Viburnum rufidulum is noted as a food source for most birds, some mammals, even including foxes. The fruits, leaves, and twigs can be eaten by herbivorous animals such as the white-tailed deer (Odocoileus virgianianus) in upland forested areas (Sallee, 2002: 15).
Historically the Plains Apache utilized the plant as a food source (one of 48 plants documented in the study), though it is unclear exactly what part of the plant was used (Jordan, 2006: 28).
Jordan, J. 2006. Vascular Plants Utilized by the Plains Apache in Southwestern Oklahoma. Publications of the Oklahoma Biological Survey 7: 24-33.
Sallee, D. 2002. Use of Geographic Information Systems and Infrared-Triggered Cameras to Assess White-Tailed Deer (Odocoileus virgianianus) in Denton County, Texas. (Master of Science thesis). 106 pp. Denton, Texas: University of North Texas.
Viburnum rufidulum can reach 3.5 m in height and produce seeds after 5 years (Bonner et al., 2008: 1163). The leaf petioles and undersides have rusty hairy. The oval leaves are dark and shiny on the upper surface and can grow up to 10 cm long (Hunter, 2000: 174). The flower buds are a reddish brown and the flowers are white and occasionally even pinkish. The flowers are arranged flattened, rounded and in convex cymes (a flat-topped cluster of flowers in which the central or terminal flower opens first)(Bonner et al., 2008: 1163). The flowers can grow up to four inches across. (Hunter, 2000: 174) The flowering dates are primarily from March to June depending upon the region. (Bonner et al., 2008: 1163). Pollination is by insects (Bonner et al., 2008: 1163). The dark blue fruits are approximately 13 mm in length, elliptical (oval) and slightly flattened (Hunter, 2000: 174). The fruit ripens September to October (producing 5,200 kg dried fruits/kg) and seed dispersal can occur in December (Bonner et al., 2008: 1163, 1165).
Bonner, F. T., Gill, J. D. & Pogge, F. L. 2008. Caprifoliaceae-Honeysuckle family, 1162-1167. In: The Woody Plant Seed Manual: Agricultural Handbook No. 727. 1223 pp, Washington, DC. U.S. Department of Agriculture, Forest Service.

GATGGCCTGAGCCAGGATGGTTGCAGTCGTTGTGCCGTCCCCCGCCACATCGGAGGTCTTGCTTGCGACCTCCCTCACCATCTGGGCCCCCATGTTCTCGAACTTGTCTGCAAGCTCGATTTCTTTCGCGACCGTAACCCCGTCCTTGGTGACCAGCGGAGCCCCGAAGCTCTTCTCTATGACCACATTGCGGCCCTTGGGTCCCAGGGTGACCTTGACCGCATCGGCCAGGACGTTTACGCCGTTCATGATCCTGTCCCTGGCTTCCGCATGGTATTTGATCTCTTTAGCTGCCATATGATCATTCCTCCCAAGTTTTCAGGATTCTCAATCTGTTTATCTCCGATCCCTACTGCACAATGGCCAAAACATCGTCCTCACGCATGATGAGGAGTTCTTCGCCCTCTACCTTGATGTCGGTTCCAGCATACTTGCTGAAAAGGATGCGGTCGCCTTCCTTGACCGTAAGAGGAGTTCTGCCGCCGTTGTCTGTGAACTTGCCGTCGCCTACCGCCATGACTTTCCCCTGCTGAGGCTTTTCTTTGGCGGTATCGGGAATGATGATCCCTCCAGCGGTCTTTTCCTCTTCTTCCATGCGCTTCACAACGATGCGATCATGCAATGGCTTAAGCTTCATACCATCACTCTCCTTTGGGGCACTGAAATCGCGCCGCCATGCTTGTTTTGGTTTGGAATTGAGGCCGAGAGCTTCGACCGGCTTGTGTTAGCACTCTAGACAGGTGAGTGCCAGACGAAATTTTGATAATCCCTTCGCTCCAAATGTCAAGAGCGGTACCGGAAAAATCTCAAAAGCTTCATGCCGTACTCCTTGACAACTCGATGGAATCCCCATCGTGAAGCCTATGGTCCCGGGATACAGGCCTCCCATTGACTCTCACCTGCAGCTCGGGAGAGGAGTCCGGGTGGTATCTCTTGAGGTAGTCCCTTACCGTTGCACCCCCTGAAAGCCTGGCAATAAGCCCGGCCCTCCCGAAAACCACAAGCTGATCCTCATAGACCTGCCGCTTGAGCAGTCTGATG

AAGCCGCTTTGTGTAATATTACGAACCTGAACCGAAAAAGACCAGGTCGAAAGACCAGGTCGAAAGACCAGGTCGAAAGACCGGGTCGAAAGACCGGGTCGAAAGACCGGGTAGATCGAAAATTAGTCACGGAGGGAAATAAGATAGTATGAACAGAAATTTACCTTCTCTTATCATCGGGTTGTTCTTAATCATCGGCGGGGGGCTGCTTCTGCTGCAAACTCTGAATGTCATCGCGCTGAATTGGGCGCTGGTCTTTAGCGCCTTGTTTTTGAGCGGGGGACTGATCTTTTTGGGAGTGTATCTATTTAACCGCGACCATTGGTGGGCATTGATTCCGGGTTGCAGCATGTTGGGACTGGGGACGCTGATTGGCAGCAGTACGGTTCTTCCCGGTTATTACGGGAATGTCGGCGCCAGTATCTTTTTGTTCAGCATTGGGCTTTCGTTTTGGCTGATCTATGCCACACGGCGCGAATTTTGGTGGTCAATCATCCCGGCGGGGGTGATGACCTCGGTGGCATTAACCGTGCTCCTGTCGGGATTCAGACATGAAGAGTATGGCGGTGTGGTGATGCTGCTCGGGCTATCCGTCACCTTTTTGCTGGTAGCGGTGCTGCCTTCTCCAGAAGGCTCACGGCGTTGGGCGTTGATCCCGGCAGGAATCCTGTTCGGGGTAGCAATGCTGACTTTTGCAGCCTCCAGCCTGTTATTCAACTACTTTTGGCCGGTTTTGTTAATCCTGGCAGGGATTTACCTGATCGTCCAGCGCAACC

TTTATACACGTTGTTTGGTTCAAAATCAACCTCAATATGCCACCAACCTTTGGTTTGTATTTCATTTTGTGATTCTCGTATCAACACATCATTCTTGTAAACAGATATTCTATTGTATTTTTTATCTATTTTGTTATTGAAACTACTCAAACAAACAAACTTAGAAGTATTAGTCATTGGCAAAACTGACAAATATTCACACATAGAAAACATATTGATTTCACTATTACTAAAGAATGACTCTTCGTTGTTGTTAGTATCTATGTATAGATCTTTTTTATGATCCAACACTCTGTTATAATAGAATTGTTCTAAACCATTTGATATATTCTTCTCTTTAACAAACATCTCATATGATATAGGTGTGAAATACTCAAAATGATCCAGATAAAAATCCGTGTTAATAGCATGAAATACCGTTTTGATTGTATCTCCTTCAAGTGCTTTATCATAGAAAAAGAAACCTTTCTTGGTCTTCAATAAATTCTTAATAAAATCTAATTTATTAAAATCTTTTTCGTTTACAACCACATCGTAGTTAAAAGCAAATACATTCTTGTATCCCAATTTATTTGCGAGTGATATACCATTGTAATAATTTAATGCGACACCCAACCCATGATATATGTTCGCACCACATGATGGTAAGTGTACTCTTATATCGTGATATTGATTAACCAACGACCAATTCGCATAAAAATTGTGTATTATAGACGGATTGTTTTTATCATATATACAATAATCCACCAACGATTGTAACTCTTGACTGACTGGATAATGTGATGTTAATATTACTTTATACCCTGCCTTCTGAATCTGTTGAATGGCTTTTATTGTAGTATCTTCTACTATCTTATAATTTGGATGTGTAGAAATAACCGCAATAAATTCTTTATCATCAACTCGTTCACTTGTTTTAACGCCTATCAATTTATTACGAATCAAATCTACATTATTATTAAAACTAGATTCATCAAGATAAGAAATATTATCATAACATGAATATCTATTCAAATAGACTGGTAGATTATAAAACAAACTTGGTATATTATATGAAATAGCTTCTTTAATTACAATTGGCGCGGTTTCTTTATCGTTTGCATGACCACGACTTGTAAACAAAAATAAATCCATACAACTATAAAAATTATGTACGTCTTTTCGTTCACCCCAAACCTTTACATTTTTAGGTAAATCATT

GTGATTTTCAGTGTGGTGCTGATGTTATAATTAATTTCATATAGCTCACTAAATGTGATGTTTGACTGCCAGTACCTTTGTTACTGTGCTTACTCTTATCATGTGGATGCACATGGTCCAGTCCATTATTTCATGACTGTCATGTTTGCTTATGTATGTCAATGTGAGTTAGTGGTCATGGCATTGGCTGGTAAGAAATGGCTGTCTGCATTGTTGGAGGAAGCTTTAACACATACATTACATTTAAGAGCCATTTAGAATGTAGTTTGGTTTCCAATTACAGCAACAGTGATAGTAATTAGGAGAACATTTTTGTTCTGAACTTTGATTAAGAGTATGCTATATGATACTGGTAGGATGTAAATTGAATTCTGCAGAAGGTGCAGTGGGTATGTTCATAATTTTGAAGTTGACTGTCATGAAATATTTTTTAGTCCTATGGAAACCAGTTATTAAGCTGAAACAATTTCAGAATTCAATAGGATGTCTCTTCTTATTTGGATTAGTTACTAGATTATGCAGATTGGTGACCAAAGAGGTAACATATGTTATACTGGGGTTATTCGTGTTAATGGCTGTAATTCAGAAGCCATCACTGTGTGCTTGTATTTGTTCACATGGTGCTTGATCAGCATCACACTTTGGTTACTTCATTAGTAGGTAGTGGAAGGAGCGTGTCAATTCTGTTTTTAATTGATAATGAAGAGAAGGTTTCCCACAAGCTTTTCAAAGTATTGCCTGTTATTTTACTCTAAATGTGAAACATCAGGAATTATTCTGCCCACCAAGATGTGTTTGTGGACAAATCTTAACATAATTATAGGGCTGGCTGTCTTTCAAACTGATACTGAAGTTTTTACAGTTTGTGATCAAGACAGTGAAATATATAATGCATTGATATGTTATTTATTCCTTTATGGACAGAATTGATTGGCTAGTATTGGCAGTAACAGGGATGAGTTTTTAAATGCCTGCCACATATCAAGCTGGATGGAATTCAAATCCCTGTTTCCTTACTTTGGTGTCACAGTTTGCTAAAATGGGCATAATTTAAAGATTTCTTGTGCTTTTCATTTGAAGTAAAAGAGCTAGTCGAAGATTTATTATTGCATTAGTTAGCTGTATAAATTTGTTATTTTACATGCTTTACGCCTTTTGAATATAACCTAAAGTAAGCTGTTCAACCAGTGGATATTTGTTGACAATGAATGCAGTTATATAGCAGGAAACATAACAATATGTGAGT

Hunter, G.C. 2000. Trees, Shrubs, & Vines of Arkansas. 203 pp, Arkansas: University of Arkansas Press
Viburnum rufidulum does not tolerate water with a high concentration of chloride. In one experiment, Viburnum rufidulum suffered 80% leaf burn when watered with reclaimed water, although the roots were not affected (Parnell, 1990: 378).
Parnell, J. 1990. Reclaimed Water and Florida Natives. Proceedings of the Florida State Horticulture Society, 103: 377-379.
Regularity: Regularly occurring
The shrub Viburnum rufidulum or rusty blackhaw is distributed as far west as Kansas and in the states of Florida, Georgia, Tennessee, Texas, North Carolina, South Carolina, Virginia, and Kentucky (USDA, 2012).
United States Department of Agriculture (USDA). 2012. Natural Resources Conservation Service; available at: http://plants.usda.gov/java/profile?symbol=VIRU; accessed on: October 17, 2012.
Flower-Visiting Insects of Southern Blackhaw in Illinois
(also called Rusty Viburnum; beetle activity is unspecified; observations are from MacRae; information is limited)
Buprestidae: Acmaeodera neglecta (McR), Acmaeodera ornata (McR), Acmaeodera tubulus (McR)
National NatureServe Conservation Status
Rounded National Status Rank: N5 - Secure
Viburnum rufidulum, also known as the rusty blackhaw, blue haw, rusty nanny-berry, or southern black haw, is a flowering species of shrub or small tree that is common in parts of the Eastern and Central United States. It produces attractive flowers and fall foliage, as well as fruits that are popular with some species of bird.
Leathery deciduous leaves are simple and grow in opposite blades ranging from 0.5-3 inches in length and 1-1.5 inches in width. Petioles are "rusty hairy" with grooves and sometimes wings. Leaf margins are serrate. Autumn leaf colors are bronze to red.
The Rusty Blackhaw prefers dry habitats with elevations generally below 750m.
It grows in Alabama, Arkansas, Florida, Georgia, Illinois, Indiana, Kansas, Kentucky, Louisiana, Mississippi, Missouri, North Carolina, Ohio, Oklahoma, South Carolina, Tennessee, Texas, Virginia, and West Virginia.
- "USDA GRIN taxonomy".
- Duncan, Wilbur H.; Marion B. Duncan (1988). Trees of the Southeastern United States. Athens, Georgia: The University of Georgia Press. pp. 100–102. ISBN 0-8203-1469-2.
- Brown, Claud L.; L. Katherine Kirkman (1990). Trees of Georgia and Adjacent States. Portland, Oregon: Timber Press. pp. 253–254. ISBN 0-88192-148-3.
- "NPIN:Viburnum rufidulum (Rusty blackhaw viburnum)". Native Plant Database. Lady Bird Johnson Wildflower Center - The University of Texas at Austin. Retrieved 2009-07-30.
- "PLANTS Profile for Viburnum rufidulum (rusty blackhaw)". USDA. Retrieved 2009-07-29.
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